Printer Friendly

CIA planned to kill Qaeda operatives: report.

Summary: The United States Central Intelligence Agency had a secret plan to capture or kill al-Qaeda operatives but it was terminated by new CIA Director Leon Panetta, the Wall Street Journal said late

The United States Central Intelligence Agency had a secret plan to capture or kill al-Qaeda operatives but it was terminated by new CIA Director Leon Panetta, the Wall Street Journal said late Sunday.

Citing unnamed former intelligence officials familiar with the matter, the newspaper said the precise nature of the highly classified effort remained unclear, and the CIA would not comment on its substance. According to current and former government officials, the newspaper reported the CIA spent money on planning and possibly some training but the initiative had not become fully operational.

It was acting on a 2001 presidential legal finding that authorized the CIA to pursue such efforts. But the initiative had not become fully operational at the time Panetta ended it.

Citing three unnamed former intelligence officials, the Journal said that in 2001 the CIA also examined the subject of targeted assassinations of al-Qaeda leaders, but that those discussions tapered off within six months.

Neither Panetta nor members of Congress provided details, said the Journal, adding that he quashed the CIA effort after learning about it on June 23.

Meanwhile, Representative Pete Hoekstra, the top Republican on the House Intelligence Committee, said little money had been spent on the project -- closer to $1 million than $50 million.

"The idea for this kind of program was tossed around in fits and starts," the Journal quoted Hoekstra as saying.

Orders from Cheney

The New York Times had reported on its website Saturday that former U.S. Vice President Dick Cheney had ordered the CIA to withhold information about a secret counterterrorism program from Congress for eight years.

Democratic Senator Dianne Feinstein told "Fox News Sunday" Leon Panetta disclosed Cheney's involvement when he briefed members of Congress two weeks ago. She said Panetta told them he had canceled the program.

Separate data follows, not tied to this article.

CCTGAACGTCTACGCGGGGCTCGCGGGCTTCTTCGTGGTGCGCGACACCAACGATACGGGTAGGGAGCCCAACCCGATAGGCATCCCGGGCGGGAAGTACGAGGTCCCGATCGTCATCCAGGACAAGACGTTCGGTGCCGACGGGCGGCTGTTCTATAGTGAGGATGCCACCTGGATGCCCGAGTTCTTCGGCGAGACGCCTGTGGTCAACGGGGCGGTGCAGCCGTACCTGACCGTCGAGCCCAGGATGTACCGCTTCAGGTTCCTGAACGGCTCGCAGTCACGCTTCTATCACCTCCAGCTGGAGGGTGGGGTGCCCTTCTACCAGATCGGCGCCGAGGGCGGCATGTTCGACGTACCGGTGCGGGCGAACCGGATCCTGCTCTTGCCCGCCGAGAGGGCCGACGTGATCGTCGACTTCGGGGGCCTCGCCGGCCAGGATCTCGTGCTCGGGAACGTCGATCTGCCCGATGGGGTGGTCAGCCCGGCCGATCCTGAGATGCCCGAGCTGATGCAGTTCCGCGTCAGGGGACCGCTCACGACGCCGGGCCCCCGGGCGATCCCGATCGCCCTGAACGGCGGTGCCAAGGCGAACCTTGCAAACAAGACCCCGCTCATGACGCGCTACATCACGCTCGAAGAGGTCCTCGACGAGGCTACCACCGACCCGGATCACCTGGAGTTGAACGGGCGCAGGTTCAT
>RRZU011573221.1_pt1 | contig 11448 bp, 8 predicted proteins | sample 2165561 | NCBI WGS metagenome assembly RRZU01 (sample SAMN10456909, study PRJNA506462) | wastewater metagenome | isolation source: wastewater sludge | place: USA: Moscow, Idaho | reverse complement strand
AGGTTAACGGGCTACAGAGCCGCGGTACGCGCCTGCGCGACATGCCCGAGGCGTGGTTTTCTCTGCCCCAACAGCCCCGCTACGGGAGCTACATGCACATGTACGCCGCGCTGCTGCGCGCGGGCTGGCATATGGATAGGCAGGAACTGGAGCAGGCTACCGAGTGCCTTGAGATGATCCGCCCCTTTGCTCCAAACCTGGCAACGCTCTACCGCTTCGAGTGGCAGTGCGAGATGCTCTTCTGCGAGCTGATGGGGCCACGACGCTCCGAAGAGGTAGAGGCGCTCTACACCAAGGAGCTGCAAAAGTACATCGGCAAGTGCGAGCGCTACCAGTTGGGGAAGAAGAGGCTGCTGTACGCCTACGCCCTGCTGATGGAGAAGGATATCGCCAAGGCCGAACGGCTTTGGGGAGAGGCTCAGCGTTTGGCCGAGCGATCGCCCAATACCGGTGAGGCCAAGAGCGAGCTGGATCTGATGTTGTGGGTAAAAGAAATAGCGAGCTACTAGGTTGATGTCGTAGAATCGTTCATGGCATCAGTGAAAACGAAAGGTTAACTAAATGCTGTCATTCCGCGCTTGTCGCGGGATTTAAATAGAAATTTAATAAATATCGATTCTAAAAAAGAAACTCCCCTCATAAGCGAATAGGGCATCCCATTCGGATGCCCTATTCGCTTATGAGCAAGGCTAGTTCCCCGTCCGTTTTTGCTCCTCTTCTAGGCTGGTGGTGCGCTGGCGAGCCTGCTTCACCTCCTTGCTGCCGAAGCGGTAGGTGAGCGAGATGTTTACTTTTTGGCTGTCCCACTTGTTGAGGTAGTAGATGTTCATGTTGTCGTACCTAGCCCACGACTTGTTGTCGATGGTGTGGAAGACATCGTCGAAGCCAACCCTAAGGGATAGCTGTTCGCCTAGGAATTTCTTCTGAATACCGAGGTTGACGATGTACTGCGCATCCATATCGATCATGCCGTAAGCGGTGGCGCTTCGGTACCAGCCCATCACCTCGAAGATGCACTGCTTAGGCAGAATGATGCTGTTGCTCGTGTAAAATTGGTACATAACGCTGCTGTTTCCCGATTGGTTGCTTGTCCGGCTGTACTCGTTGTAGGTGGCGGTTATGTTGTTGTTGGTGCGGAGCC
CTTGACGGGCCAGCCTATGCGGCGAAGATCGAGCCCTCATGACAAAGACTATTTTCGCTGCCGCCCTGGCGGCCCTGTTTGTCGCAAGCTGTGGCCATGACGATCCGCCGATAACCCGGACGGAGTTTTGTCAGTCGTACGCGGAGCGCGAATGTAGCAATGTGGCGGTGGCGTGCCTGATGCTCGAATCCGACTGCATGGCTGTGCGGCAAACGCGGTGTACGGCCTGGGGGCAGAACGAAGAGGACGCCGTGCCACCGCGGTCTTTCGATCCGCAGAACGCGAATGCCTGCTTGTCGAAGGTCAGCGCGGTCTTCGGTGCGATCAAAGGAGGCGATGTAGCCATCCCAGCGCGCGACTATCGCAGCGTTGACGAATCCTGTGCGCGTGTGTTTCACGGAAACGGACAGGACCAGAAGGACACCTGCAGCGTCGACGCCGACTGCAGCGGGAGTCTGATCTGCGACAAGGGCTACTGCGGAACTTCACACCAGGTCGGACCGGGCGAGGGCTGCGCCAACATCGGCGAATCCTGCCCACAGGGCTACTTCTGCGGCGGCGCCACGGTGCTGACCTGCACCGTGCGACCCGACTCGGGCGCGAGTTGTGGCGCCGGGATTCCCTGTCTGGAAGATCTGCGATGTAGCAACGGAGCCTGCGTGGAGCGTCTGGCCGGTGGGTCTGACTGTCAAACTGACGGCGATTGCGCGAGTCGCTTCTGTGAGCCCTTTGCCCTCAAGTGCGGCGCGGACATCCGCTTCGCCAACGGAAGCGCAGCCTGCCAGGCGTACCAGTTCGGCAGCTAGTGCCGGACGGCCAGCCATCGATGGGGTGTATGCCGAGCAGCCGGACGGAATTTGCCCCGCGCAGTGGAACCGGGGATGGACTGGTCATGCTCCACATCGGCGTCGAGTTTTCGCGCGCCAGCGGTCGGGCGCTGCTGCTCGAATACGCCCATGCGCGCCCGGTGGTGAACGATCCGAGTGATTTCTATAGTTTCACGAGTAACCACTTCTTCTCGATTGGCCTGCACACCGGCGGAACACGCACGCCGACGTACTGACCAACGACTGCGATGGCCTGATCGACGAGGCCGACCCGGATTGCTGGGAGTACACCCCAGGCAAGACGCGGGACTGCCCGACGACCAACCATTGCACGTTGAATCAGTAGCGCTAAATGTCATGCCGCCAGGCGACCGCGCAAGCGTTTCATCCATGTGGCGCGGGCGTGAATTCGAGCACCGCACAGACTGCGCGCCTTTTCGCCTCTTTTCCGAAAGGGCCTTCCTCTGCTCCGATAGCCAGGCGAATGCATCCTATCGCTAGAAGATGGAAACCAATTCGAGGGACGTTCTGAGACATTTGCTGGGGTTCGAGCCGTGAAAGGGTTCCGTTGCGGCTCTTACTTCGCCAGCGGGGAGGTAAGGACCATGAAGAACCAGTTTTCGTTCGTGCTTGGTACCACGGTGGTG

Cheney was a key advocate in the Bush administration of using controversial interrogation methods such as waterboarding on terrorism suspects and has emerged as a leading Republican critic of Obama's national security policies.

Since Obama took over from Bush on Jan. 20, Cheney has engaged in a contentious battle with the new administration over the CIA interrogation procedures that undermined the reputation of the United States around the world.

In one of his first acts as president, Obama ordered more humane treatment for terrorism suspects.

Panetta has vowed not to allow coercive interrogation practices, secret prisons or the transfer of terrorism suspects to countries that may use torture -- a pledge seen as a break with the agency's policies under Bush.

Provided by an company
COPYRIGHT 2009 Al Bawaba (Middle East) Ltd.
No portion of this article can be reproduced without the express written permission from the copyright holder.
Copyright 2009 Gale, Cengage Learning. All rights reserved.

Article Details
Printer friendly Cite/link Email Feedback
Publication:Al Arabiya (Saudi Arabia)
Date:Jul 12, 2009
Previous Article:Egyptians protest award to controversial writer.
Next Article:Pakistan buses back refugee families.

Related Articles
Terrorist leader is captured.
CIA 'destroyed interrogation tapes'.
The Al Qaeda enigma: as the US election looms, American leaders boast that the jihadists have been defeated, but, intelligence analysts warn, they...
Pakistan Al-Qaeda leaders 'killed'.
Pakistan Al-Qaeda leaders 'killed'.
Pakistan Al-Qaeda leaders 'killed'.
Hunting Bin Laden: the Al Qaeda leader has been in the US crosshairs several times, but always survived. Now the Americans seem to be going after him...
Foreign al Qaeda leaders using turmoil to strengthen Pak militant groups.
CIA hired Blackwater to kill Qaeda figures: report.
Qaeda blames ISI, RAW, CIA for 'un-Islamic' terror strikes in Pakistan.

Terms of use | Copyright © 2018 Farlex, Inc. | Feedback | For webmasters